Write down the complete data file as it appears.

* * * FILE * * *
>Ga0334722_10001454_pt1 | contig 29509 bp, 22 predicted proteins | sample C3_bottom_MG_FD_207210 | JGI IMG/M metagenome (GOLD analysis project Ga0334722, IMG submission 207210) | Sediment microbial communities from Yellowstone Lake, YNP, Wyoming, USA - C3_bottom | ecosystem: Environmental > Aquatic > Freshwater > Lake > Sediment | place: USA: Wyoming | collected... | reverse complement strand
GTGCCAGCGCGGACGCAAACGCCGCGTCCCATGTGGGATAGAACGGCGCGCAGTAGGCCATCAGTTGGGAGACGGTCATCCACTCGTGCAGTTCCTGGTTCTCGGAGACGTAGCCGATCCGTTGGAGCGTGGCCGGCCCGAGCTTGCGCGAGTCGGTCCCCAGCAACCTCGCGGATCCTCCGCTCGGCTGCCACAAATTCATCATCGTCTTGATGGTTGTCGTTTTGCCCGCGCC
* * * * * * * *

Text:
>Ga0334722_10001454_pt1 | contig 29509 bp, 22 predicted proteins | sample C3_bottom_MG_FD_207210 | JGI IMG/M metagenome (GOLD analysis project Ga0334722, IMG submission 207210) | Sediment microbial communities from Yellowstone Lake, YNP, Wyoming, USA - C3_bottom | ecosystem: Environmental > Aquatic > Freshwater > Lake > Sediment | place: USA: Wyoming | collected... | reverse complement strand
GTGCCAGCGCGGACGCAAACGCCGCGTCCCATGTGGGATAGAACGGCGCGCAGTAGGCCATCAGTTGGGAGACGGTCATCCACTCGTGCAGTTCCTGGTTCTCGGAGACGTAGCCGATCCGTTGGAGCGTGGCCGGCCCGAGCTTGCGCGAGTCGGTCCCCAGCAACCTCGCGGATCCTCCGCTCGGCTGCCACAAATTCATCATCGTCTTGATGGTTGTCGTTTTGCCCGCGCC